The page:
Atmospheric Sciences & Global Change
Glacier Melt and Human Vulnerabilities in Asia
Planning now for climate change effects on the Greater Himalayan region
Mount Machapuchare in Nepal is home to many of the more than 50,000 glaciers in the High Asian region. A new report outlines how USAID can help the region’s residents prepare for the many ways that glacier melt due to climate change is expected to impact their lives. Photo courtesy of Dan Miller, USAID. Enlarge Image
Results: A new report prepared by scientists from the Joint Global Change Research Institute, a collaboration of Pacific Northwest National Laboratory and the University of Maryland, provides recommendations on how to integrate scientific research and monitoring, as well as health, education, the environment and social organizations, to adequately mitigate the impacts of climate change. The report, Changing Glaciers and Hydrology in Asia: Addressing Vulnerability to Glacier Melt Impacts, was prepared in collaboration with the U.S. Agency for International Development (USAID). The report was presented at the Woodrow Wilson International Center for Scholars meeting in Washington, D.C., in November.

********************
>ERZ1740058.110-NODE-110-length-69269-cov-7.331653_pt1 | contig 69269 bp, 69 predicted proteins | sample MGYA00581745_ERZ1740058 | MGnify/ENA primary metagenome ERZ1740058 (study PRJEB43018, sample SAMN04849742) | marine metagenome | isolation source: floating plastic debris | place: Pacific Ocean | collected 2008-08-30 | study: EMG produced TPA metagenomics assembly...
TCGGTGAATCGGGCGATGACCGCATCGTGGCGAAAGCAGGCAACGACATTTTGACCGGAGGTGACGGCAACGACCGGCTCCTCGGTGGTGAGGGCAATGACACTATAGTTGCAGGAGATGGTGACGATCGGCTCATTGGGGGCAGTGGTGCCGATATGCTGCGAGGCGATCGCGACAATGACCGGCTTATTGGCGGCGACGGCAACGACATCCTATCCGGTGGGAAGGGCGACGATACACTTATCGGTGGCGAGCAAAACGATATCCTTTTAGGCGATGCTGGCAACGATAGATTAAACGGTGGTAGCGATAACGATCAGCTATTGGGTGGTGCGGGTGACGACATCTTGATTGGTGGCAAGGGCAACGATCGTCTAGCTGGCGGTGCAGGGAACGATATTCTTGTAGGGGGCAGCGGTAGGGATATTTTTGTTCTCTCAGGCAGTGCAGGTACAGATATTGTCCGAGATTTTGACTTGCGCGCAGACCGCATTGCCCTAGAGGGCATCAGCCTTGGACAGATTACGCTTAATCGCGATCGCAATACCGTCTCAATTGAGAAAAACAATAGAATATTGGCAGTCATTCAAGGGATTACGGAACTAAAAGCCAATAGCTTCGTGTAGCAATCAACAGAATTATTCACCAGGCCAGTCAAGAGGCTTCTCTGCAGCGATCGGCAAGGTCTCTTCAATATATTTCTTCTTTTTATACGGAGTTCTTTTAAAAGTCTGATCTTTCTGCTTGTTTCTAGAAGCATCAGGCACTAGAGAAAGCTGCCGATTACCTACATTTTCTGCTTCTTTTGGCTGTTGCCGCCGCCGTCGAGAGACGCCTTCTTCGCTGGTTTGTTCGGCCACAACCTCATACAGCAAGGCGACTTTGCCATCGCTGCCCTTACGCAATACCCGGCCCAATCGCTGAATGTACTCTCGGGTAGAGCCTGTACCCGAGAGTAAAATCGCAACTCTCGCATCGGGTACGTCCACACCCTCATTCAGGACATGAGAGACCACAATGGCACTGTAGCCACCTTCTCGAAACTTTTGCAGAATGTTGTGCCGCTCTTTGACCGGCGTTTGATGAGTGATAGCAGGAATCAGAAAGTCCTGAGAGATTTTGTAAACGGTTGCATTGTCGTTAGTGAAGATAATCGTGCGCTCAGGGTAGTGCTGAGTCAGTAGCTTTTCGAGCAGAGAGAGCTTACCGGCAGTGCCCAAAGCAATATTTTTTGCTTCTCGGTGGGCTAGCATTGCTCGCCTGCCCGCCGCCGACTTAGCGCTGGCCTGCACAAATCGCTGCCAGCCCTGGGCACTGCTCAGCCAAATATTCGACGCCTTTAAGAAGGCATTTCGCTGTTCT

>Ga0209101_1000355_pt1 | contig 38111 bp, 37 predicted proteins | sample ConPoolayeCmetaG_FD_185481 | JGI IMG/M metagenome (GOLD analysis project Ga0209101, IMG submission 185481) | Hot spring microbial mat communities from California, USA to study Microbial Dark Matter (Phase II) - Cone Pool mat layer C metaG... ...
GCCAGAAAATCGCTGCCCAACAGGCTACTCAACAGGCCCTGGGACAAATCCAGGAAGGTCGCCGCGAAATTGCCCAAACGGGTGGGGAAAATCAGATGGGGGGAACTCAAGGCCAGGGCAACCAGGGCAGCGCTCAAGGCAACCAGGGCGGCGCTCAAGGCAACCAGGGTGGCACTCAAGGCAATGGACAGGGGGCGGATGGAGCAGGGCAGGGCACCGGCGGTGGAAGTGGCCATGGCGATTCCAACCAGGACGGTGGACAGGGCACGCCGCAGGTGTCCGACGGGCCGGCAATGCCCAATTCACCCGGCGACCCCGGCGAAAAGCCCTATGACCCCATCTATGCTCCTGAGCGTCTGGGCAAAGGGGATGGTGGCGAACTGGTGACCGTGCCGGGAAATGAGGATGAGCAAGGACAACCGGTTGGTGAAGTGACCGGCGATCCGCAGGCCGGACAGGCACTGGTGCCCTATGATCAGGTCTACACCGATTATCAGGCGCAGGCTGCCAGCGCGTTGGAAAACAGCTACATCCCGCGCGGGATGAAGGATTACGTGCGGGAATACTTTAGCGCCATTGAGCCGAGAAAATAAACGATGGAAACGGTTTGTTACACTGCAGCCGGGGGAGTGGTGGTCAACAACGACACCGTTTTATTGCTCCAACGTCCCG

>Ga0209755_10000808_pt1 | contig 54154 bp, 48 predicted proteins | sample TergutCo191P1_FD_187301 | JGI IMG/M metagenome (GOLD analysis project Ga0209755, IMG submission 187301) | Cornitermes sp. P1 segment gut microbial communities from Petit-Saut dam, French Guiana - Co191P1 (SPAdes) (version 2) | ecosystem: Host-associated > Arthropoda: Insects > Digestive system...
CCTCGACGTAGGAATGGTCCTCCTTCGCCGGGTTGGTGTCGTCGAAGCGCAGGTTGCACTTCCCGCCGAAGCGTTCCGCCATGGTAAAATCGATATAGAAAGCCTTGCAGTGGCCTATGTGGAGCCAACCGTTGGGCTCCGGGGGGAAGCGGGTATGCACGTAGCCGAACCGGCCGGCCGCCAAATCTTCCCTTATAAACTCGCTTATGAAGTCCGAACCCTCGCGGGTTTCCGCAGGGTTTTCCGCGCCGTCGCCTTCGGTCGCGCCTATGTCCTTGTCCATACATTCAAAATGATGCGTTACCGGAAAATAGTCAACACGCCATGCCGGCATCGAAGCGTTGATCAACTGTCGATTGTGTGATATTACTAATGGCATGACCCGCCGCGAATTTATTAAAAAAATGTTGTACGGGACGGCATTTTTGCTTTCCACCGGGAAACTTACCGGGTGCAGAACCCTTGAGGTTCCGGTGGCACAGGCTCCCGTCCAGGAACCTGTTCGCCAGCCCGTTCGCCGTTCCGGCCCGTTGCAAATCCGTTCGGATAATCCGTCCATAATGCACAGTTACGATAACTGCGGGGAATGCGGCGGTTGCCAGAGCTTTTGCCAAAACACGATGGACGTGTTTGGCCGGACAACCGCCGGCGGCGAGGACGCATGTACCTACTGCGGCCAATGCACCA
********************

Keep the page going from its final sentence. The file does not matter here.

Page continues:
Why it matters: "The extremely high altitudes and sheer mass of High Asian glaciers mean they couldn't possibly melt in the next few decades," says Elizabeth Malone, a PNNL sociologist and the report's technical lead. "But climate change is still happening and we do need to prepare for it. That's especially true in this part of the world, where poverty and other concerns make its residents very vulnerable to any change."
Methods: "This report lays out what are the potential impacts of glacier melt on sectors such as health and agriculture while exploring how USAID programs could respond to the challenges of changing water supplies," states Mary Melnyk, co-author of the study and a USAID natural resource management senior advisor.
For a complete overview of the report, see the press release "Time to Prepare for Climate Change."
The presentation of this paper is posted online in a video archive at the Woodrow Wilson Center.
What’s next: Many people who live in High Asia and along the river basins, fed by the region’s glaciers, already experience malnutrition and food insecurity, insufficient access to clean water and sanitation, and other issues that will be exacerbated by climate change and population growth. The challenge for agencies like USAID is to incorporate climate change into their existing development efforts so that the quality of life continues to improve in the developing world.
Acknowledgments: This research was funded by USAID.
Reference: Malone E, M Melnyk, K Yarrow, R Armstrong, L D'Agnes, J Ayres, J Gavin, S Harding, K McNamara, B Melchior, F Rosenweig, G Taylor, H D'Agnes and R Rainey. 2010. "Changing Glaciers and Hydrology in Asia: Addressing Vulnerabilities to Glacier Melt Impacts."